AFTER spending five years away from the game, Luke Evans has capped off his dramatic return to the Portland and District Cricket Association by winning the 2020-21 A Grade Cricketer of the Year Award.
Evans was one of the PDCA’s more notable players in the late 2000s and early 2010s, playing a starring role with Portland Colts both within the Portland competition and the Warrnambool District Cricket Association.
He stepped away from the game after the 2013-14 season however, citing an overwhelming overlap of commitment required to play both football and cricket, and that was that for the promising all-rounder – until now.
After the cancellation of 2020 football seasons right across Victoria due to the coronavirus pandemic, Evans made his way back to Colts to quench a thirst for competitive sport, and come the end of the summer, has claimed the A grade competition’s individual prize for the first time.
Evans said winning Cricketer of the Year came as a big a surprise.
“I didn’t think it was going to be me that won tonight, I thought there were probably three or four, maybe even five other blokes who had excellent seasons who might have been ahead of me,” he said.
“Funnily enough it was COVID which brought me back to cricket.
“I stopped playing because of footy five years ago, I loved playing both sports but doing both at once, it just took up way too much personal time.
“Originally I had only planned to have one season off, or maybe two, but it just ended up being five.
“Without being able to play footy I started to get serious about going back to cricket and I’m really glad that I did.
“Portland Colts are a great club, they always have been, and there’s still a great group of boys down there playing.”
His big return to cricket came on October 31, 2020, with a clash against South Portland at Henty Park.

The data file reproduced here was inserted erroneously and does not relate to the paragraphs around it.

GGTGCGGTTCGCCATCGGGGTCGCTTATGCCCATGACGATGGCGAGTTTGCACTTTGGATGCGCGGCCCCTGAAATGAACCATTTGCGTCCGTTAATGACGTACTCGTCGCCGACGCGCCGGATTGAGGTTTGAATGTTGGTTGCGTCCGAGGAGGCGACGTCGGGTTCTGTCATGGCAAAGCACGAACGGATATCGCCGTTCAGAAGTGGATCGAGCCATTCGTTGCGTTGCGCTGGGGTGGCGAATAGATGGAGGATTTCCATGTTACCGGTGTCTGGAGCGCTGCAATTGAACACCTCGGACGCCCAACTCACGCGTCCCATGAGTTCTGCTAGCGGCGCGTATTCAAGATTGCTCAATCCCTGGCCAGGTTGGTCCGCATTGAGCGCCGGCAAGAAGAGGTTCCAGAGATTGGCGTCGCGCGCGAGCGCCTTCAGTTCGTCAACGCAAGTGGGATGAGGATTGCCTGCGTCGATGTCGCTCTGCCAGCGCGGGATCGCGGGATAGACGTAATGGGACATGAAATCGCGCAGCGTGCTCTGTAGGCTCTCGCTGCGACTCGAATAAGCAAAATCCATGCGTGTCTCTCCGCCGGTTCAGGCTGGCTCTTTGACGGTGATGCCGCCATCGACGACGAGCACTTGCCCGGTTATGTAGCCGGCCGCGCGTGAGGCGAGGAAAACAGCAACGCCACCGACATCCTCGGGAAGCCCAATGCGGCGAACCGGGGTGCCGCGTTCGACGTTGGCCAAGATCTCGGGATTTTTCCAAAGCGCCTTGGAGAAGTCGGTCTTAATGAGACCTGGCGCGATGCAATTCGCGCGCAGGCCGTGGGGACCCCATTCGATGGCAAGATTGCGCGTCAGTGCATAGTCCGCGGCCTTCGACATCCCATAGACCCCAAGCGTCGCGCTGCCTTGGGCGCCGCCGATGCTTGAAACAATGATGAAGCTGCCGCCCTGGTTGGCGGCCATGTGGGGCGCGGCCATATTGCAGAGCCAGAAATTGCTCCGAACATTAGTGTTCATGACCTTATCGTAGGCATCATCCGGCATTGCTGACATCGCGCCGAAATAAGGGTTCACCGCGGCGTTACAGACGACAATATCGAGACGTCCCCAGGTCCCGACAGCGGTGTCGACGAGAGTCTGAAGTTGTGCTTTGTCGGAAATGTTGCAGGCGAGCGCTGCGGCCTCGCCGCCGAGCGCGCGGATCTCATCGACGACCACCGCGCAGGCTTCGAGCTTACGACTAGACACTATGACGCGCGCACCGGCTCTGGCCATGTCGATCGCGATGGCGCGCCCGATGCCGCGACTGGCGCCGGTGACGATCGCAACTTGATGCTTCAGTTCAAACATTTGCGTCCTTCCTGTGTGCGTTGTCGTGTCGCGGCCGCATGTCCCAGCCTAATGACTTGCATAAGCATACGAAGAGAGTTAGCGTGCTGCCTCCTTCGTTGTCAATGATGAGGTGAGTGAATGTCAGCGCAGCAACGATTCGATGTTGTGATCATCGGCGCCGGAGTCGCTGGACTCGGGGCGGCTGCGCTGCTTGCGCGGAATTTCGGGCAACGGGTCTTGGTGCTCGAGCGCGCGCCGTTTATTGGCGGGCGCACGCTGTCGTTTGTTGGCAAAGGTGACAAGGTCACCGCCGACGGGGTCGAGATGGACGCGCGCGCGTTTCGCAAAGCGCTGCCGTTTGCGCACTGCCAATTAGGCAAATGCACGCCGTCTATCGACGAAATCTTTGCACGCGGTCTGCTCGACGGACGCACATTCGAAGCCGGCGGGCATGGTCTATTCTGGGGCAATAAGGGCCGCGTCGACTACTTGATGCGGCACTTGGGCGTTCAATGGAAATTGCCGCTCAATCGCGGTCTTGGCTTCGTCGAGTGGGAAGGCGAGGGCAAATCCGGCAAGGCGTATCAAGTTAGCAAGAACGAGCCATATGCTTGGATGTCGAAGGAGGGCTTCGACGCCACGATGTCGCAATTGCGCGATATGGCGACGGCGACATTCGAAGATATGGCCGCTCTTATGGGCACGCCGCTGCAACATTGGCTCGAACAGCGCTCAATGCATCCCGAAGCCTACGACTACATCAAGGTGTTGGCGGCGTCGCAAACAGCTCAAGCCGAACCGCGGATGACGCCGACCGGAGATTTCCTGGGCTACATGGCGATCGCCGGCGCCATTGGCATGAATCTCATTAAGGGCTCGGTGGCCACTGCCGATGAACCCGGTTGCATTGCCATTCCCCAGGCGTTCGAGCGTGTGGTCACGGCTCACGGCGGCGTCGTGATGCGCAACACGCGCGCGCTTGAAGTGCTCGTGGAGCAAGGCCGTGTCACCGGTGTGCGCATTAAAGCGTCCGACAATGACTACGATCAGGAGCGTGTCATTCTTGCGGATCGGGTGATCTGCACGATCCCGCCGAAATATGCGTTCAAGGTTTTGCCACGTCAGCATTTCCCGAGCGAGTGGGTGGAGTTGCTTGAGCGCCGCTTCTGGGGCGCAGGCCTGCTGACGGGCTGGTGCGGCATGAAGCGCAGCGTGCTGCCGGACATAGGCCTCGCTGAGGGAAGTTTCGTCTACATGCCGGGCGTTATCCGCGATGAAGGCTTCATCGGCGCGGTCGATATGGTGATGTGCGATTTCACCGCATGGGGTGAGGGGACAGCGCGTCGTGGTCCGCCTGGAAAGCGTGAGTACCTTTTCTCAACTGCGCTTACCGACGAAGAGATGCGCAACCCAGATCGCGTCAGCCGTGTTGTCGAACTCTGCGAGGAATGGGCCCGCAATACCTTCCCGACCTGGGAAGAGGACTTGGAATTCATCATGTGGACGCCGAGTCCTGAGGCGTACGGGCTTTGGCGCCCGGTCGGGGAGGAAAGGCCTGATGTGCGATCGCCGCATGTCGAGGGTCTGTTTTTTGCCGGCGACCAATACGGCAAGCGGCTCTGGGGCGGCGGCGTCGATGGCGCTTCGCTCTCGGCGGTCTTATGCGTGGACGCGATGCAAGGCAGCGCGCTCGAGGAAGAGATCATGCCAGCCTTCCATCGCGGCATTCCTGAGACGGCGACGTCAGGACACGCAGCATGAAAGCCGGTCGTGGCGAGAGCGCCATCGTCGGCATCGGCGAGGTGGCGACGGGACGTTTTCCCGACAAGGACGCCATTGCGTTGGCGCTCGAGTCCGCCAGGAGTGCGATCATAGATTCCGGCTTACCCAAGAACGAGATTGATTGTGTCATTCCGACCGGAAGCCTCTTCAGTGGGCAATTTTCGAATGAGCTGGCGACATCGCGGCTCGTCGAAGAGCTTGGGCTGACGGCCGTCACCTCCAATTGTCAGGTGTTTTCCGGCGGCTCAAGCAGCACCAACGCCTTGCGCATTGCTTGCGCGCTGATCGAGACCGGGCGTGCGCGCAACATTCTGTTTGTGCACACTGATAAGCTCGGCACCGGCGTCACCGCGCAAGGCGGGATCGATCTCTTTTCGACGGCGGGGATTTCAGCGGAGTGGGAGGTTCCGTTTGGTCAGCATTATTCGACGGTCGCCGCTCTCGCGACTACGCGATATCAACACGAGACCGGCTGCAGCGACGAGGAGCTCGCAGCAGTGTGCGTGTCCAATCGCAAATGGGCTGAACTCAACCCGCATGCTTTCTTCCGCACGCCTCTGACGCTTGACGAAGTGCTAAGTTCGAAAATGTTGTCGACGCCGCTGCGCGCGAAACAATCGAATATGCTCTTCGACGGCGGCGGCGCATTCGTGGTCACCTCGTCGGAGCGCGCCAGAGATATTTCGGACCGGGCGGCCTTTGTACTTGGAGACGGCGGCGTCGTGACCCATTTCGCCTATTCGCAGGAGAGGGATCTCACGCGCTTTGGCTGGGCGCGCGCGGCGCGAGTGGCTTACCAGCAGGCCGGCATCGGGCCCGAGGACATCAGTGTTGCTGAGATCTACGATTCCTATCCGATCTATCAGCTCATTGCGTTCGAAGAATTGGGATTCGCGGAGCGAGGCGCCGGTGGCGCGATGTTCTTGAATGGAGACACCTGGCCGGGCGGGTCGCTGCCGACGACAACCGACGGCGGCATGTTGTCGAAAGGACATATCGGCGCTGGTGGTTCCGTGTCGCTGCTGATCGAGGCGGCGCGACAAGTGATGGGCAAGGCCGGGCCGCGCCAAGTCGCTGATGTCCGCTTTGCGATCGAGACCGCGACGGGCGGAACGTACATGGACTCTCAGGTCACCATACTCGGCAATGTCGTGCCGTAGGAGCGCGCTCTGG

Colts won that match by three wickets, and Evans made an unbeaten 39 runs with the stick and took 3-22 from eight overs with the ball.
The final scorecard spells out a triumphant return – however it wasn’t without a few hiccups.
“I was really, really nervous before my first game back which isn’t really like me,” he said.
“We only had three training sessions beforehand because we had a bit of rain to deal with and the COVID restrictions still kind of in place, what we could do at training was limited.
“I wasn’t really sure of how prepared I was to be playing again, didn’t really know what to expect.
“We got the win that day which was the most important thing but getting started, I bowled five or six wides and just couldn’t land the ball right.
“I started really questioning myself, wondering if maybe I’d lost it all while I was away, but luckily, everything started to click eventually.
“In terms of expectations batting surprised me – that came back to me a lot easier than bowling did, and I was thinking it would be the other way around.
“Batting was comfortable and enjoyable whereas bowling early I wasn’t quite getting it right, I guess there’s just a bit more going on overall when it comes to getting a delivery right.”
Evans finished the season with 12 votes, making 189 runs at an average of 37.80 with the bat and taking 16 wickets at an average of 10.94 with the ball.
Evans narrowly beat out legendary Tyrendarra veteran Ben Menzel, runner-up with 11 votes.
Colts veteran Adam Barbary finished on nine votes, tied with young up-and-coming Gorae-Portland spinner Thomas Roberts.
Evans said one of the highlights of his first season back was seeing the increased involvement of younger players in the senior competition.
“It’s been a while and things have changed in cricket, I’m seeing a lot of kids out there playing senior cricket which I think is a good thing,” he said.
“It’s good to see that young guys are out there having a crack at the top level and I hope the majority of them stick around for years to come.
“In terms of standard dropping off or improving, I couldn’t really make a comparison because it had really been too long but it’s still a quality standard of competition.
“Every weekend you’re playing a team full of blokes that enjoy their cricket and are very competitive and that’s what you’re looking for at a local level in my opinion.
“I think between clubs too, things seem to a bit more relaxed. “Thinking back to 10 or 15 years ago, I think things have gotten a bit more relaxed, teams are a lot quicker to head into another team’s rooms after a game to have a chat or share a beer.”